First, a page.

In Travelling Salesman, a quartet of mathematicians solve this problem -- they find a way to shortcut the brute-force process of trying every approach, instantaneously negating the way the world's encryption systems operates. They've been hired to do their work by the United States, but they're confronted with the moral quandary of whether to hand over their research to the government or publish it publicly for the whole world's benefit.

The following is my response to a comment on #13.3

In reply to: some sanity please #13

Hope you were saying that tongue in cheek, because where MJ has been legalized, the black market stuff is flourishing. Legal is taxed and expensive and, according to users, of inferior quality - translation, you can't get as high. Legalizing drugs has been tried in a number of places around the world, including Switzerland where it included Heroin and free needles and it hasn't worked anywhere. The Swiss cancelled the experiment because of increased numbers of users (addicts), higher crime rates (legal and free did not cut down on associated crime), and myriad other problems.

Holland, the country legalization advocates love to cite, has backed way off and limits use to certain areas with a high police presence.

Legalization doesn't solve anything.

In reply to: odc #13.3

Total BS.

per wiki article :

Portugal abolished all criminal penalties for personal possession of drugs, including marijuana, cocaine, heroin, and methamphetamine.

When it was passed, critics said it would open the country to drug tourists and make the drug problem worse. However, once the results were released from a report called "Drug Decriminalization in Portugal: Lessons for Creating Fair and Successful Drug Policies" by Glenn Greenwald, released by the Cato Institute, came out, the impact of Portugal's new legislation became obvious.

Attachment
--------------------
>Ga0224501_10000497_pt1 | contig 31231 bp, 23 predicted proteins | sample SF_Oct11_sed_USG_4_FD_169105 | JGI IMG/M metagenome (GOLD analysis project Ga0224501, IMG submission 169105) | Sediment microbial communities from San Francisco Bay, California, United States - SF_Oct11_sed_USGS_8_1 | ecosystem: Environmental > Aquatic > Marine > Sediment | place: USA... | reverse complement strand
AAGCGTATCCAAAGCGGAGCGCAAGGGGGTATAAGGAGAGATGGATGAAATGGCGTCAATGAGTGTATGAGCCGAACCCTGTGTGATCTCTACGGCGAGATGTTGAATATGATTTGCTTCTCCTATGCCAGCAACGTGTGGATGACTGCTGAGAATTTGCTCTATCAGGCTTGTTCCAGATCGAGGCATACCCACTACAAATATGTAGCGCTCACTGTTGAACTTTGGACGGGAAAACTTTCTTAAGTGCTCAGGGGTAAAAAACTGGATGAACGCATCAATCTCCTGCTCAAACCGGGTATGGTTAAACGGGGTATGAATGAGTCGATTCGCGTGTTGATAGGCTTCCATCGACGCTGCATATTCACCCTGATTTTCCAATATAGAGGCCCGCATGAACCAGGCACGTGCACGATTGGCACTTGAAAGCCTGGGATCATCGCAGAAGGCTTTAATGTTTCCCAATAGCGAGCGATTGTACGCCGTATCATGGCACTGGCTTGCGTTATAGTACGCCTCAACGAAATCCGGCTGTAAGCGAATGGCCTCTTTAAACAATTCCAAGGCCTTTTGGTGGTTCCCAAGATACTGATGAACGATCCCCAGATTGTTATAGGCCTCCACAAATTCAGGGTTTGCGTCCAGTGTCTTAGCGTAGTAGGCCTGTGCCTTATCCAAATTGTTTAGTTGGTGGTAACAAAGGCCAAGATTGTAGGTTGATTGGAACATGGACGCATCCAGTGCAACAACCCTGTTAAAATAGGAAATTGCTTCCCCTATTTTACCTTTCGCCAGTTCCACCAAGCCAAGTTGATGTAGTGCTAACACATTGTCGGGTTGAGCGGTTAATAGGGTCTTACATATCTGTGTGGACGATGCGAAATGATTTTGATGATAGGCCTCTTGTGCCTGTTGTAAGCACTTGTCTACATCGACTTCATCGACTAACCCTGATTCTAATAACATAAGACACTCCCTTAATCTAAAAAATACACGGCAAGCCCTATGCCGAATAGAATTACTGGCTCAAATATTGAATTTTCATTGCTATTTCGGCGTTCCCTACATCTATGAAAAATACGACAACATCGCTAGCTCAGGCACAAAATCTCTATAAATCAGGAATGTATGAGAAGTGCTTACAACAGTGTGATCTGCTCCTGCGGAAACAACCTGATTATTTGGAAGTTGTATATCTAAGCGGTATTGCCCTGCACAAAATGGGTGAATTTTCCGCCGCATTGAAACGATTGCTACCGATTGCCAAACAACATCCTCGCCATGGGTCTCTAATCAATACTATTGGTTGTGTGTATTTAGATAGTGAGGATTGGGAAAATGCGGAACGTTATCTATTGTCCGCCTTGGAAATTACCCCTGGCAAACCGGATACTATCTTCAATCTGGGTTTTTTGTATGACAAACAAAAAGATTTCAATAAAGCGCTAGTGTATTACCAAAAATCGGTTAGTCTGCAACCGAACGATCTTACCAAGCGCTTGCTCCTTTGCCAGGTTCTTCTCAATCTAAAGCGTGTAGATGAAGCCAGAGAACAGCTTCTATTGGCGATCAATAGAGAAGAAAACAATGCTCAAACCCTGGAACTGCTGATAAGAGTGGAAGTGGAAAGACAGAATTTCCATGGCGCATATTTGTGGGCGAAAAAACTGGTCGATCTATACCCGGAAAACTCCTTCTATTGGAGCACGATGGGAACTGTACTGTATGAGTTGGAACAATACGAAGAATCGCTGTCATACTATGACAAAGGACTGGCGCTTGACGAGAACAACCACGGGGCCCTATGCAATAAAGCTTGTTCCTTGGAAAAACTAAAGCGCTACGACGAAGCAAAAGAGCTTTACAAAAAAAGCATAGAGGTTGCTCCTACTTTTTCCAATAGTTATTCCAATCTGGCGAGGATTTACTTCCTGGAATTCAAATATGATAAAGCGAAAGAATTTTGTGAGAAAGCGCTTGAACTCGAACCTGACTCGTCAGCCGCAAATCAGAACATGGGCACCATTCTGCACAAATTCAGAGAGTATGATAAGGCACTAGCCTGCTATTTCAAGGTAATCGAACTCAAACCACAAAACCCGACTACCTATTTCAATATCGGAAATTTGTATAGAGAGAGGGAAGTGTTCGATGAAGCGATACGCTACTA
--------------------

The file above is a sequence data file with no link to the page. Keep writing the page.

The report found that in the 5 years after drugs were decriminalized, drug use among teens dropped, rates of new HIV infections from sharing dirty needles dropped, and the number of people seeking treatment for addiction more than doubled.

Portugal boasted the lowest rate of lifetime marijuana use in people over 15 years of age at 10%.

To put that into perspective, America lifetime marijuana use rate in people over 12 is 39.8%.

Lifetime use of an illegal drug among 7th to 9th graders fell from 14.1% to 10.6%,

drug use in older teens fell, lifetime heroin use in 16-18 year olds fell,

new HIV infections in drug users fell 17%,

deaths related to hard drugs were cut by more than half,

treatment for drug addiction rose, as well as saved money on enforcement while increasing funding for treatment.

Portugal's drug usage rates are now among the lowest in the EU for virtually every substance

My comments:

History has clearly demonstrated that prohibitions on both drugs and alcohol cause huge increases in both organized crime violence because of the profit and street crime users resorting to theft and violence in order to pay the high prices.

Prohibition causes lack of control of drug composition and purity causing overdoses diseases from shared needles, loss of gigantic sums of money on totally failed interdiction and eradication policies and massive incarcerations. It is also a major source of the violence problem causing so many immigrant and refugees to flee for their lives into the US

In total, drug prohibition causes far more social problems than it has ever solved here or anywhere it has ever implemented. Smart countries like Portugal and others have learned that lesson and are benefiting from their change in policy.

Vigilantism is the exactly the wrong answer and would cause as many problems as it might temporarily would amount to an ever increasing an on-going war because the refugees would keep coming since they have nothing to lose and Americans would start being jailed for murder or assault by their own government.

It would far more effective and far cheaper to simply remove the War on Drugs policies that are the root of the problem.

But hey, that would call out the politicians and bureaucratic agencies who are currently directly or indirectly benefiting from the prohibition of drugs and from the hysteria pitting one American against another. THEY are our enemy, not the poor flooding over our borders that the simple minded think they can stop by shooting them.

American Right Hates Refugees

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UN pushes for 'refugee' status for migrant children at border

Chris Hayes looks at the ongoing crisis on the border with Congressman Joaquin Castro and Leslie Velez.

The Face of Right Wing America

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It ain't purdy...


Stupid white protestor screaming at immigrant supporter.

The following comment was extracted from an equally brilliant article entitled

July 4th Note to Tea Partiers: